Active ageing is not only about keeping mentally alert, engaged in the community and taking time to enjoy life, see the world and mentor others. There's also a physical component to it - fitness.
Being older may mean your joints creak a little and it's a lot harder to tie those shoelaces or lift heavy objects as you once did. But you don't need to give up exercise.
In fact, exercise becomes even more important as you age. It helps keep you limber, flexible and strong. Many of the problems associated with getting older - such as aches, pains and stiffness - may not be due to ageing at all but to inactivity. In some cases a sedentary lifestyle leads to lifestyle-related diseases such as high blood pressure, diabetes and heart disease.
Certainly, you should speak to your doctor if you're only just starting out on a new fitness programme, or have an existing chronic illness. But there's no reason to remain sedentary.
All round fitness
One of the most important aspects of fitness in your senior years is to pace yourself. When choosing an exercise regime, think about something you enjoy, can do in the company of friends, does not incur too much added expense and can be taken at your own level of fitness.
You should opt for a variety of exercises and activities as this not only adds interest, but can give you all-round benefits.
- Heart-healthy exercise
A good cardiovascular workout is one that works out your heart and gets it pumping. This not only raises the oxygen levels in the blood but also builds stamina and releases stress-relieving hormones.
Aerobic activity reduces the risk of conditions such as heart disease, high blood pressure and cholesterol problems.
Examples of aerobic activity: Brisk walking, running, swimming, cycling and dancing or racquet sport.
- Weight and resistance
Build strong bones and muscles with weight-bearing activity. Older women in particular can benefit from this type of exercise. During menopause, women tend to lose bone mass and the need to prevent bone loss becomes even more important. Age also has an effect on muscles as they lose their strength and elasticity. Incorporating resistance and strength building exercises can prevent bone and muscle loss and age-related weakness.
Examples of weight-bearing activity: walking, running, jogging
Examples of resistance activity: Using resistance bands, lifting small weights, yoga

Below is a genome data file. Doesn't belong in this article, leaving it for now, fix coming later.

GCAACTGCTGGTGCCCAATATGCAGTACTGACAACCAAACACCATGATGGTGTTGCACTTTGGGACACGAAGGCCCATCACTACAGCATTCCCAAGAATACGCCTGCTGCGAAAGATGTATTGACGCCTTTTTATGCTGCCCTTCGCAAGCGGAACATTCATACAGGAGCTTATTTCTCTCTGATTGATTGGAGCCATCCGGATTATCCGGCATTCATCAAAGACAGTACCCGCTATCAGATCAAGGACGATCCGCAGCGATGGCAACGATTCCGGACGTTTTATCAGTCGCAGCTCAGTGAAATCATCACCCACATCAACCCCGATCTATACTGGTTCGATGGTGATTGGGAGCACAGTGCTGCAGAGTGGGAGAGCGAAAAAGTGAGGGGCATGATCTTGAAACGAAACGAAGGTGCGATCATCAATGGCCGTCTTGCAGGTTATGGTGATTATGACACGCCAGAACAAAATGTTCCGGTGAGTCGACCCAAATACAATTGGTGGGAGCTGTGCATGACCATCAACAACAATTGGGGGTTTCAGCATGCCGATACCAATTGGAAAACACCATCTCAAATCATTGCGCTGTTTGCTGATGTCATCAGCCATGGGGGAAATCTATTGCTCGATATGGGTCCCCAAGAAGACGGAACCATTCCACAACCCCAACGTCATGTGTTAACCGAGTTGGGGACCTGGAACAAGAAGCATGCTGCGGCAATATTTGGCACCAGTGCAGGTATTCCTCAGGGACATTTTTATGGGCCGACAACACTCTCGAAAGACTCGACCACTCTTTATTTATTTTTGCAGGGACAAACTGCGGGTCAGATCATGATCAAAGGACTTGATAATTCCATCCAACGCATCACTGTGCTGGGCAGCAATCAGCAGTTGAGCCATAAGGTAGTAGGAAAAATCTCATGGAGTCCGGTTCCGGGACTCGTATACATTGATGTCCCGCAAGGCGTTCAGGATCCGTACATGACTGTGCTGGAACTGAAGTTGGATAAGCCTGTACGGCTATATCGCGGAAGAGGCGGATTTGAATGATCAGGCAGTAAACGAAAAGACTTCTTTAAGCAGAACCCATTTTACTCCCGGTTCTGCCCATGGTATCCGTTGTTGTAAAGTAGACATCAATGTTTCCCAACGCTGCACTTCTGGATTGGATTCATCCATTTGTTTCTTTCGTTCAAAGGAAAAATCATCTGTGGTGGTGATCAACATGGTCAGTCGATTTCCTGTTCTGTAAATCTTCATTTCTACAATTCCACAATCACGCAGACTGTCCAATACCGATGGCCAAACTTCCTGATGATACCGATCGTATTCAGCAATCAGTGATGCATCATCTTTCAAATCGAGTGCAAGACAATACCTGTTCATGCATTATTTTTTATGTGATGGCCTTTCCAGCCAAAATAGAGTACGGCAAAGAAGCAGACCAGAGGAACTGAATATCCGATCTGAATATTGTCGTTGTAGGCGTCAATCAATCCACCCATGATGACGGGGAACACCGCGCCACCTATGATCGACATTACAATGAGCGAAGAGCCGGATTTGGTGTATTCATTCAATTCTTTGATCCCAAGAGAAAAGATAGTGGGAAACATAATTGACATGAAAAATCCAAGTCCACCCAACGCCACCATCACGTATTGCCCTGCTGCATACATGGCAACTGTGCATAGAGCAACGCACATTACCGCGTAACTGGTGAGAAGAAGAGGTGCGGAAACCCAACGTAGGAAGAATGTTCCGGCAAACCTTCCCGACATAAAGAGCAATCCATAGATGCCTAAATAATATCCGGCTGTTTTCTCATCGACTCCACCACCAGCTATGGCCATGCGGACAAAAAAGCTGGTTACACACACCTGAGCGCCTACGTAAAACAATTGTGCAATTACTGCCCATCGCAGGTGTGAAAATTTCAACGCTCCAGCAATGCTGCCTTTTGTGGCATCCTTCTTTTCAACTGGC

- Stretch for strength
Even though muscles tend to lose their elasticity with age, they can be 'trained' to regain flexibility again. Slow, consistent stretches can keep you limber and help you in moving about.
Examples of stretching activity: simple stretches, yoga
- Find your balance
Because of the risk of falls and the severe consequences of hip and other fractures, exercises to develop balance are very important for seniors. Taichi in particular has been shown to be helpful in decreasing the risk of falls. In one study it was found that six months of tai chi three times a week improved postural stability and reduced the risk of falling.
Examples of balance-building activity: Yoga, pilates and tai chi
Benefits of senior fitness
Apart from linking you up with new social circles and adding to the variety in your life, exercise has been shown to:
- Improve physical appearance due to weight loss
- Extend the life of cells in the body
- Reduce the severity of chronic illness or prevent them from occurring
- Stave off Alzheimer's disease and dementia
- Reduce the rate of hip fractures due to falling
The following are some things you can do to make sure you are exercising safely:
- Always warm up and cool down
- Start slowly and increase the intensity as you get stronger and fitter
- Always breathe naturally and don't hold your breath. Ideally, exhale during muscle exertion; inhale during relaxation
- Use safety equipment, such as helmets, knee and elbow pads if you are doing an activity such as cycling or rollerblading
- Unless you have an existing medical condition that demands otherwise, drink plenty of plain water before, during and after exercise
- When bending forward, do so from the hips, not the waist. Keep your back straight and don't let your back arch. If squatting or lunging ensure you do not propel your knees forward part your toes.